Morro Bay – This week, the Board of the California State Coastal Conservancy awarded $3.8 million for 12 projects in the Conservancy’s Climate Ready grant program, which supports projects to increase the resilience of coastal resources and communities to the impacts of climate change. These grants were part of a total of nearly $18.5 million in 19 grants for the protection and restoration of California’s coastal resources.
For the first time, this year’s Climate Ready grants were funded by state cap-and-trade proceeds, which are deposited in the state greenhouse gas reduction fund (GGRF) and administered by the California Air Resources Board. In order to meet GGRF’s legislative purposes, projects must facilitate reductions of greenhouse gas emissions and, where feasible, include additional co-benefits, such as investment in disadvantaged communities and economic, environmental and public health benefits to the state. 86% of the $3.8 million awarded is going to projects that are located in and benefit disadvantaged communities.
Also approved was $5.7 million for U.S. Army Corps of Engineers to place dredged sediment from Redwood City Harbor at wetland restoration sites on the shoreline of San Francisco Bay. The Corps dredges approximately 1.5 million to 2 million cubic yards of sediment each year in San Francisco Bay, maintaining federal navigation channels for shipping. The sediment dredged by the Corps must be placed at permitted placement sites, such as the Deep Ocean Disposal Site or In-Bay disposal sites, or at beneficial use sites. Many of the restorable diked baylands have subsided and need sediment to raise their elevations or to create transition zones prior to tidal restoration. This funding will enable sediment from Redwood City Harbor to be placed at restoration sites in Bay as the Corps requires a nonfederal sponsor to pay the incremental cost above the cost for In-Bay disposal to place the sediment at a beneficial use site.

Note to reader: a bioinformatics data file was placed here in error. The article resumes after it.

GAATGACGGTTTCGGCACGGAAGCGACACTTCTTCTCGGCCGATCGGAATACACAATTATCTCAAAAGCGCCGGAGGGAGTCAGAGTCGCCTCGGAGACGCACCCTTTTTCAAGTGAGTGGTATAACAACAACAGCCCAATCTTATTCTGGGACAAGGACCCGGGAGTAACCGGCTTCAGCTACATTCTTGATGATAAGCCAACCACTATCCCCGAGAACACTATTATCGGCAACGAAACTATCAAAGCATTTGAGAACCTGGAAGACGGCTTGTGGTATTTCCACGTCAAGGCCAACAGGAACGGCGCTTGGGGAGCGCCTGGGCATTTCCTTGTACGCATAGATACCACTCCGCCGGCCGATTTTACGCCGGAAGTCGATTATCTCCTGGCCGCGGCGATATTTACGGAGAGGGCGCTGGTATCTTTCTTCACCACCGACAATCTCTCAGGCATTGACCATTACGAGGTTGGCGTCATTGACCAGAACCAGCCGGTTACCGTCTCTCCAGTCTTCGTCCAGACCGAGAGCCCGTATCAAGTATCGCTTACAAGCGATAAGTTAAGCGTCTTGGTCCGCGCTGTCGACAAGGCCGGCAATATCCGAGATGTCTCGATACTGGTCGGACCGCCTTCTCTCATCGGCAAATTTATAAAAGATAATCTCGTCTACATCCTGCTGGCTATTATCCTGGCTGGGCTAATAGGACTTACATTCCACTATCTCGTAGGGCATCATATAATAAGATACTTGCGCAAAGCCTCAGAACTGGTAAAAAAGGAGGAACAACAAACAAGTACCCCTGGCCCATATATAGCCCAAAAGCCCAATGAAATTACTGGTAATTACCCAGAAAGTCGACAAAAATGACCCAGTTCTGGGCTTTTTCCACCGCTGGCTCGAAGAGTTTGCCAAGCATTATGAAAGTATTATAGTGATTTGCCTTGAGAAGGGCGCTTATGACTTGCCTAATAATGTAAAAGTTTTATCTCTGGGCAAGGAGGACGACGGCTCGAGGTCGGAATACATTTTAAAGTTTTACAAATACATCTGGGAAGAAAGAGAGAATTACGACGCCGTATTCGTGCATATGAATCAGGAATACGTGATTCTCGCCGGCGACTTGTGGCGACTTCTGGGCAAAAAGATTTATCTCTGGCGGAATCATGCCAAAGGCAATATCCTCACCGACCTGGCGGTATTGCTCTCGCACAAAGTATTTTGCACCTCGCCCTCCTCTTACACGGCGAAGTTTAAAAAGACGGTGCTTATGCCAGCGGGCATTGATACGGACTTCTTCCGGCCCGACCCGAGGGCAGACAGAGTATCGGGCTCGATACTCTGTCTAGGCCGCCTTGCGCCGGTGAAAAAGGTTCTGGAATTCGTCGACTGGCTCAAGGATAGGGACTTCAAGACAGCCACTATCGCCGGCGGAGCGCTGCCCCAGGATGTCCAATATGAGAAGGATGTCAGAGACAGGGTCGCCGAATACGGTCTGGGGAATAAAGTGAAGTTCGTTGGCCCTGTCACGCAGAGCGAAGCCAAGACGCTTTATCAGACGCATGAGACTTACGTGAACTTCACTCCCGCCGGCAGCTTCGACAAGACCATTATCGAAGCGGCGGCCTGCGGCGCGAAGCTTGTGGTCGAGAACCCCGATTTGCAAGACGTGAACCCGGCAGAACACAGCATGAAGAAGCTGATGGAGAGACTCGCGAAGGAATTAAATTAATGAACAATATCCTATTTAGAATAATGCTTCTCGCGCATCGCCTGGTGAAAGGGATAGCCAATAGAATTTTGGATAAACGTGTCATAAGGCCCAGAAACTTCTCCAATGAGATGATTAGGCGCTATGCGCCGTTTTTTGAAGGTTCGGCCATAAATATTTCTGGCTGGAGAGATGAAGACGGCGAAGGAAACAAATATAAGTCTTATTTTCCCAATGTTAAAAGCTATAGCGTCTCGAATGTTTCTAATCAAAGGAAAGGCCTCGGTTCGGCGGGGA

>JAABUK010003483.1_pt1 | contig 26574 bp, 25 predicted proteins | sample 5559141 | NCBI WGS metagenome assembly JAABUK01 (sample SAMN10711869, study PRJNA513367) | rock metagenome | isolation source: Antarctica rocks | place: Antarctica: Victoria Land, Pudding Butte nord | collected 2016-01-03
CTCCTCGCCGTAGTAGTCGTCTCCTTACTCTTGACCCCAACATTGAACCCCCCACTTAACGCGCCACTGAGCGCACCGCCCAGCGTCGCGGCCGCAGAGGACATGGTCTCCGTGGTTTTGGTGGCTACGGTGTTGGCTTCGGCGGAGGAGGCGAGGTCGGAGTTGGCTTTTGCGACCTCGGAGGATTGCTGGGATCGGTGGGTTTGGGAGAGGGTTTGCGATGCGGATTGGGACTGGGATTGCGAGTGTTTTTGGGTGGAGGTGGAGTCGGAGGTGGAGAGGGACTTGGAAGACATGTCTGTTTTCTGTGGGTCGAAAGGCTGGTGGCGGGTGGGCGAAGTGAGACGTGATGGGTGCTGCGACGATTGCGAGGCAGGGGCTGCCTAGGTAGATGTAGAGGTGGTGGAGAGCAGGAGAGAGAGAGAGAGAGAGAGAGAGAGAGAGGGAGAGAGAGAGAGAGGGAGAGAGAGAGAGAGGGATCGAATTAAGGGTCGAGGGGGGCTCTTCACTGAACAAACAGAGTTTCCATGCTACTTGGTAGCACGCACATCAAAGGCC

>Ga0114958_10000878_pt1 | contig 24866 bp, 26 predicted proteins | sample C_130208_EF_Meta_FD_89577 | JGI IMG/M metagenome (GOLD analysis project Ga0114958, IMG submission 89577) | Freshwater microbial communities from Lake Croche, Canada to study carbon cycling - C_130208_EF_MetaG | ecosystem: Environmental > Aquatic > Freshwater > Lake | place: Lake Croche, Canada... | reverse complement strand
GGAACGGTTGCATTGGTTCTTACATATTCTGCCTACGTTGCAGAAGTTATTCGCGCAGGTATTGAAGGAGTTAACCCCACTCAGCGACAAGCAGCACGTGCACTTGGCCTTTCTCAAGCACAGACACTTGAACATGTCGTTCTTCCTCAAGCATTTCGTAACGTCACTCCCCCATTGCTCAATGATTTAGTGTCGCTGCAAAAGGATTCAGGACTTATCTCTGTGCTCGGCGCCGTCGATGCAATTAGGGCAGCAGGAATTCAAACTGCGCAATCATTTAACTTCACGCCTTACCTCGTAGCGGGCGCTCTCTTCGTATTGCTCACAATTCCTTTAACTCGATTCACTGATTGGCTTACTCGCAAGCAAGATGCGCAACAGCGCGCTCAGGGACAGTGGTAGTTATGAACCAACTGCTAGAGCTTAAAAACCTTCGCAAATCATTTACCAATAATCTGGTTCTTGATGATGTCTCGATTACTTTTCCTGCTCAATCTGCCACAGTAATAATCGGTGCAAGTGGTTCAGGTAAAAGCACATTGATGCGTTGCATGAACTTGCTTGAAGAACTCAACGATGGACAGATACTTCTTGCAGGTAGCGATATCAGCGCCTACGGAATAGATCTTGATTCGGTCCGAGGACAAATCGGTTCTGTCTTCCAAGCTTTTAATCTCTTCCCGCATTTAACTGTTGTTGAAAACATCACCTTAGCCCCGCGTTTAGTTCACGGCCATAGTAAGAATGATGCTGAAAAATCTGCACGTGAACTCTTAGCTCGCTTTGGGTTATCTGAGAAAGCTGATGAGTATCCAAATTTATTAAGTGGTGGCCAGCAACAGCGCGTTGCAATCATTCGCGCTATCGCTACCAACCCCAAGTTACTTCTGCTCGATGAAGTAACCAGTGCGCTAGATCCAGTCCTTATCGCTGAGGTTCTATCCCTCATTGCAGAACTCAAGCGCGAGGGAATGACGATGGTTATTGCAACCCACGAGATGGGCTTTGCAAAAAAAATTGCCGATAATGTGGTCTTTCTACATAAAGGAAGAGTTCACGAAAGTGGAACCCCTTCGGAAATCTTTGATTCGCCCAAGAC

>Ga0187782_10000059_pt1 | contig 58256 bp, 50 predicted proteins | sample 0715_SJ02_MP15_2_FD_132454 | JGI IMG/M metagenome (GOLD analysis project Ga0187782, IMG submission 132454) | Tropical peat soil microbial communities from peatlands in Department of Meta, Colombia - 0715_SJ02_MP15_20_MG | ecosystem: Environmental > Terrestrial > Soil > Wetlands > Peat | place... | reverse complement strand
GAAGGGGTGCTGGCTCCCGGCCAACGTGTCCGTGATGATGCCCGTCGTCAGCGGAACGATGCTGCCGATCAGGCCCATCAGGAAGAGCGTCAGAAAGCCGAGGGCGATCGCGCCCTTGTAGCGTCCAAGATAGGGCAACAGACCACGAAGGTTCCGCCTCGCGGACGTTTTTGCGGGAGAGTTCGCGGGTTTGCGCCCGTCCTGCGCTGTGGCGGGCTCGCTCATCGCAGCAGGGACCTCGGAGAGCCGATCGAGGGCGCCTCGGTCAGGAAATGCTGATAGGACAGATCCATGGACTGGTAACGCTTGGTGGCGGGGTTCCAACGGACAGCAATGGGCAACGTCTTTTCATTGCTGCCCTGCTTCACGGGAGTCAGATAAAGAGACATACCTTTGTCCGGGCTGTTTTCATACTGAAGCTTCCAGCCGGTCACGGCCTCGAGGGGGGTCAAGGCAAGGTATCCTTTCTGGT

“Both the GGRF-funded Climate Ready grants and the Beneficial Re-use of Sediment project are great examples of innovation in conservation.” said Sam Schuchat, Executive Officer of the Coastal Conservancy. “We are finding new funding streams and new technologies to accelerate our protection of coastal resources. In the race against climate change and sea level rise, we are using every tool we have to safeguard our irreplaceable natural resources.”
Additionally, the Conservancy authorized $118,000 to Sonoma State University and the Friends of the Sea Otter to implement two separate projects to aid in recovery of the southern sea otter. Sonoma State University will undertake an analysis of the potential number of sea otters that Drakes Estero and Tomales Bay could support, and Friends of the Sea Otter will continue its public education programs focused on reducing stress on otters induced by interactions with humans. These grants are funded through a voluntary tax check-off program.
The full lists of projects considered and funded at the December Board meeting can be found here: